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Can condo owner insist on having an electric vehicle charging station?

State law limits what owners can demand of a board. The charger must be in the owner's parking space, and he or she must pay for its installation, upkeep and electricity use.

November 17, 2013|By Donie Vanitzian

Question: Our 15-unit condo complex, built in 1982, has only one parking space assigned to each unit. One owner purchased an electric car and requested board permission to install an electric vehicle charging station in her assigned parking spot, costing her $3,000. The electric plug she plans to use cuts into another homeowner's exclusive-use garage parking spot. There's a 24-hour electric vehicle charging station open to the public less than 0.1 mile from our building, but she wants to plug her car into the homeowners association's electricity.

She wants our homeowners association to subsidize her personal charging station and its electric bill. Citing a website, she says she has that right and our association cannot refuse her request because new condo laws support green energy. She says SB 880 ensures her right to install a charging station in her personal parking space and requires homeowners associations to provide common-area space if it's not practical to install in the unit owner's own space. She says SB 1353 mandates that she be given access to common areas for installing a meter and electric lines; this means our meter box outside the garage's ceiling. She threatens the board that "any voting that owners or the board do on this issue will be null and void since you can't refuse me. It will be a waste of your time."

We don't want power cords everywhere, accidents or liability. What happens when she sells her unit? What if new owners don't want a charging station in their only parking spot? Who pays for the electricity?

Answer: Owners who intimidate and threaten board directors with musings and recommendations from websites are reacting to global opinions that have not been vetted and that, more often than not, do not apply to their situations.

Although SB 880 provides for the installation of electric vehicle charging stations in common interest developments, the bill doesn't strip the board of its authority to oversee the process of installation and maintenance.

SB 880 "would make those provisions applicable only to the installation or use of an electric vehicle charging (EVC) station in an owner's designated parking space, as described."

Under Civil Code section 1353.9(e), the application for approval shall be processed and approved by the association in the same manner as an application for approval of an architectural modification to the property, and "approval or denial of an application shall be in writing." Section 1353.9(f)(3) requires the owner to maintain a homeowner liability policy of $1 million, with the association named as also insured under the policy.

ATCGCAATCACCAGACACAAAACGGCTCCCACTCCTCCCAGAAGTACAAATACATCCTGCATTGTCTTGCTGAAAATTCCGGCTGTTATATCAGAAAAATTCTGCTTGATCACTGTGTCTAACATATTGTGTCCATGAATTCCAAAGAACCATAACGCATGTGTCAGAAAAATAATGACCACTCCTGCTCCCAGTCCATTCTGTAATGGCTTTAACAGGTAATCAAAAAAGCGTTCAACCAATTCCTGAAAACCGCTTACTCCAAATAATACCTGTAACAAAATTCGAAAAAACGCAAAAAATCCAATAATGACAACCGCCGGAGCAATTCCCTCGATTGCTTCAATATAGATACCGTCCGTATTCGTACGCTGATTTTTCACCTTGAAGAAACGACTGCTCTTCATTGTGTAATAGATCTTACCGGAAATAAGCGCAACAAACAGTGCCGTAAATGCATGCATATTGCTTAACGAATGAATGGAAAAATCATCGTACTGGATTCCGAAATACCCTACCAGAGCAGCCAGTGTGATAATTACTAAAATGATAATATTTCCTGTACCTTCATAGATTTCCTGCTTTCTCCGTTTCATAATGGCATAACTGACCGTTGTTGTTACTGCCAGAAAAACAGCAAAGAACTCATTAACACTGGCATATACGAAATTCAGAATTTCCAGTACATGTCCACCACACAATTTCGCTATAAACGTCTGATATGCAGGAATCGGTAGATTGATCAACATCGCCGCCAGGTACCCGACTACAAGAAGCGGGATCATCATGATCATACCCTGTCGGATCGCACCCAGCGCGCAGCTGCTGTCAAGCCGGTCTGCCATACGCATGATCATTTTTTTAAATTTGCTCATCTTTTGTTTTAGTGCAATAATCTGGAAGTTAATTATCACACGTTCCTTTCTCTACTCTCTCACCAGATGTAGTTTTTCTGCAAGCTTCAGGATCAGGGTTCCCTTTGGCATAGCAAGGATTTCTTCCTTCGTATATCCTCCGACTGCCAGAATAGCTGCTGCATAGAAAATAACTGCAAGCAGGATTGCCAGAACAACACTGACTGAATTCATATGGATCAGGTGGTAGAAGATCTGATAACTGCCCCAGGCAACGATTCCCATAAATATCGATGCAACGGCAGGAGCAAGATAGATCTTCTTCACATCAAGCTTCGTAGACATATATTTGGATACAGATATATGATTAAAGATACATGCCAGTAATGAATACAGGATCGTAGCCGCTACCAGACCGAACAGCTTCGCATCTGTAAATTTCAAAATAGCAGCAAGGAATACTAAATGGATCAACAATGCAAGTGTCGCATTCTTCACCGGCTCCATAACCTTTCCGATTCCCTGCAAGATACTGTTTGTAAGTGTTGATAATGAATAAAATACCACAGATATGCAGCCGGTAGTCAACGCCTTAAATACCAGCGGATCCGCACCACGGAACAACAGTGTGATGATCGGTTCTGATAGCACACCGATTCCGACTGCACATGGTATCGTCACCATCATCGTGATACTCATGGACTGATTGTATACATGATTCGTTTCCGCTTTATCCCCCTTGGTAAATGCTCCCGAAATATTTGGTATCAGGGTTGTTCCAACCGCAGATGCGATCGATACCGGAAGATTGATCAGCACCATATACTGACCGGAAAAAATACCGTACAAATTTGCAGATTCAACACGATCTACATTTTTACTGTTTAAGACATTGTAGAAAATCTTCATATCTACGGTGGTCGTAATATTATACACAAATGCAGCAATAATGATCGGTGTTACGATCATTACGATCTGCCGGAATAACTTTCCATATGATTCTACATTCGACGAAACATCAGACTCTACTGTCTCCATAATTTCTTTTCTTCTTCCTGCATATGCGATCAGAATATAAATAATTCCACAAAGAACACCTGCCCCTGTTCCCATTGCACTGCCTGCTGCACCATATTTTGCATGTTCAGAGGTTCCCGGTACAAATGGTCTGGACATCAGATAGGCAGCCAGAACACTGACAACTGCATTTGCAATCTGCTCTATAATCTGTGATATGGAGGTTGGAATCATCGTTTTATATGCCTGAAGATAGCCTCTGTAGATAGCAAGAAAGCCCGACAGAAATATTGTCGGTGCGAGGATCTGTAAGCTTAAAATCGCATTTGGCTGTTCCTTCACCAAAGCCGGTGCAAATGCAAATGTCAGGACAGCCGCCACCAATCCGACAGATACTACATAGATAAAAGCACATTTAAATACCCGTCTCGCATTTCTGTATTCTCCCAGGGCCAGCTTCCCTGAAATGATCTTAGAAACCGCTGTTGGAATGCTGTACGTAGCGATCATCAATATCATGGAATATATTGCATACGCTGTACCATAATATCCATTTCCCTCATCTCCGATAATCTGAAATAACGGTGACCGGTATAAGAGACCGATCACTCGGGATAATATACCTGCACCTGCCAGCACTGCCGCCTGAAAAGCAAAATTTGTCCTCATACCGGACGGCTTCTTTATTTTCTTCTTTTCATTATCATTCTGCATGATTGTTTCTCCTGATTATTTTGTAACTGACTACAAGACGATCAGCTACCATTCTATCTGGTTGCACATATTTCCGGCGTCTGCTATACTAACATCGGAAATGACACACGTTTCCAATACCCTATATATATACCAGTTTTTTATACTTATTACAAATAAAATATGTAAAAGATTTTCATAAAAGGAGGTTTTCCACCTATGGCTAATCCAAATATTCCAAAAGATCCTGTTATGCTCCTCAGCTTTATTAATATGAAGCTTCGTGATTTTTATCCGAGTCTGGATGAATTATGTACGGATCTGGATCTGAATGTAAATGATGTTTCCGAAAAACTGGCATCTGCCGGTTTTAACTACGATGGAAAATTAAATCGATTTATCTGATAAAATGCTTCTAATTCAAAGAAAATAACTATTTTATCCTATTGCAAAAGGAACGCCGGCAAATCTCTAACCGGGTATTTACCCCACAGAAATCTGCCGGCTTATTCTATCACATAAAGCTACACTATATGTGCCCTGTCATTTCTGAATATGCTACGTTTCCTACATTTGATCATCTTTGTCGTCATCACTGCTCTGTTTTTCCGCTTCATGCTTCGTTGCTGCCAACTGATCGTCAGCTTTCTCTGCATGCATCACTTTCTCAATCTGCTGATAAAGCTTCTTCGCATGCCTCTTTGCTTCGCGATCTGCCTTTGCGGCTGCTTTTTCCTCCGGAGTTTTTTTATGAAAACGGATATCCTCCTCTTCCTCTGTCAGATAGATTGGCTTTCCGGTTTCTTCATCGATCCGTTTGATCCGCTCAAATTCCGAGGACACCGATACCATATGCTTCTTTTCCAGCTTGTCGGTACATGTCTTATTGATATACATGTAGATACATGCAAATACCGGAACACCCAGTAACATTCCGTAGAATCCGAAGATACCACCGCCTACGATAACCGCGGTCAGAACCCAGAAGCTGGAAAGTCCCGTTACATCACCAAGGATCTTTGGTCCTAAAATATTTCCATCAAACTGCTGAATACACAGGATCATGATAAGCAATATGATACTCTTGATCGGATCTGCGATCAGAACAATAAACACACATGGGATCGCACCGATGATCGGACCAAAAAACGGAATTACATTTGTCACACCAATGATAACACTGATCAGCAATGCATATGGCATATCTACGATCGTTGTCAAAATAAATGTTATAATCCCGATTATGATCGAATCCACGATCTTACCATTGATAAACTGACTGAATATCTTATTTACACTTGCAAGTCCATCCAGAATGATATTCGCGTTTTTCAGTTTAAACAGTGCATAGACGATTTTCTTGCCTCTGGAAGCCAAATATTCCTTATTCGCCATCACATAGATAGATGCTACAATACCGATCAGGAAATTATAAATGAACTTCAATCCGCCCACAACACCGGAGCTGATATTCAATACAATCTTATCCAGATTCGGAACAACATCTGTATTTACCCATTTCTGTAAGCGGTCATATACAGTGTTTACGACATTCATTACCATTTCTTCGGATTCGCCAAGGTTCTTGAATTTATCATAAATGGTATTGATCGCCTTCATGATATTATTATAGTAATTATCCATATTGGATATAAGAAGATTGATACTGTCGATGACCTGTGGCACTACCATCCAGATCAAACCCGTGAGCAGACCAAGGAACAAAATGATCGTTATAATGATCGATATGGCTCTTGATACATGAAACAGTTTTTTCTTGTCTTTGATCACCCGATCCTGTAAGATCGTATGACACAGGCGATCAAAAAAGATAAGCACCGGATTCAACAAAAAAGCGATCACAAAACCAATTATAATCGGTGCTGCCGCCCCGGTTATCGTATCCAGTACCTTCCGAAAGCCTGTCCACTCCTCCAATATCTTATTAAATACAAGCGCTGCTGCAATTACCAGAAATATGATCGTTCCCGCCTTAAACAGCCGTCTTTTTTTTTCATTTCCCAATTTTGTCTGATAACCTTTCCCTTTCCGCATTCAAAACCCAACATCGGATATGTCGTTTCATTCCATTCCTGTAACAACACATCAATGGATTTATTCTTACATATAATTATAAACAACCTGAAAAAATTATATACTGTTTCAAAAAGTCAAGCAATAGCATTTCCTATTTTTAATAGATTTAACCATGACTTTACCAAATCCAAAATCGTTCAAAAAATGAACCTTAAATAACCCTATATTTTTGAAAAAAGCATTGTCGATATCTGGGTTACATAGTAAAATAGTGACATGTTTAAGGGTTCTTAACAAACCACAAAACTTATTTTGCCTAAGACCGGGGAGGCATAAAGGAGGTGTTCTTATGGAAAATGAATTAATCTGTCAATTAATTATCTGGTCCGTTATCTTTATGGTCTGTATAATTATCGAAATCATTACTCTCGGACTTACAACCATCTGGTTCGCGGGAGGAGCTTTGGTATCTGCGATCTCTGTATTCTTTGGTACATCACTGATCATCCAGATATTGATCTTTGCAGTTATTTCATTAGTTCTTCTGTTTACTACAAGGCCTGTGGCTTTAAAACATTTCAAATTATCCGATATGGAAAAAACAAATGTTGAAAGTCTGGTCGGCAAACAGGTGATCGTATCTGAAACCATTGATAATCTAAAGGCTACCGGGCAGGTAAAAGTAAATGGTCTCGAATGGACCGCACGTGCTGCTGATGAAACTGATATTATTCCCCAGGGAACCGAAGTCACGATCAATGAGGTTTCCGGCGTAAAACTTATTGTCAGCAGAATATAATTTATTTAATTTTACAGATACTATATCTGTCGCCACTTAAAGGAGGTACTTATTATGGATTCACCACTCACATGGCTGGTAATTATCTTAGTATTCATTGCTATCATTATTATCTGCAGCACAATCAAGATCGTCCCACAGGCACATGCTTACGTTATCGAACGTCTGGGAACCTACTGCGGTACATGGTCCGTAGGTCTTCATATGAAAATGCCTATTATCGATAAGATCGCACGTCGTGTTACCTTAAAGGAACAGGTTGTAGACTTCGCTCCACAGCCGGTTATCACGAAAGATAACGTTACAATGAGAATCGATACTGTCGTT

If architectural rules require all modifications to common areas be returned to their original or natural state, then upon moving, this owner must comply at her own expense. Before any authorization, the board and unit owner should sign a contract explaining terms and conditions for installing, maintaining and removing the charging station.

If installed in the titleholder's parking space or an exclusive-use common area, Civil Code section 1353.9(f)(2)(c) further requires the charging station user to pay for maintenance and repair of the station, as well as electricity use.

Under Civil Code sections 1353.9(h) and (i) the association may install a charging station in the common area for the use of all members of the association. It also may create a new parking space. But the association is not obligated to do either.

Under Civil Code section 1353.9(g), installation of a charging station for the exclusive use of an owner in a common area, that is not in an exclusive-use common area, shall be authorized by the association "only if installation in the owner's designated parking space is impossible or unreasonably expensive...." "Impossible" means incapable of happening. That is not the situation with this owner's parking space.

Even if it's determined that the charging station cannot be installed in this owner's existing exclusive-use space, Civil Code section 1353.9(g) requires the board to enter into a license agreement for use of a common area for charging where the owner is still required to carry insurance coverage for the space, wherever its located, pay for electricity used, and cover the cost of maintenance of the space and station.

Whether the charging station is to be placed in a common area or exclusive-use common area, the titleholder shall fully comply with Civil Code section 1353.9(f). If granting access to common areas creates a hazard to visitors and owners, it would be wise to consider other viable alternatives.

Zachary Levine, partner at Wolk & Levine, a business and intellectual property law firm, co-wrote this column. Vanitzian is an arbitrator and mediator. Send questions to Donie Vanitzian JD, P.O. Box 10490, Marina del Rey, CA 90295 or noexit@mindspring.com.

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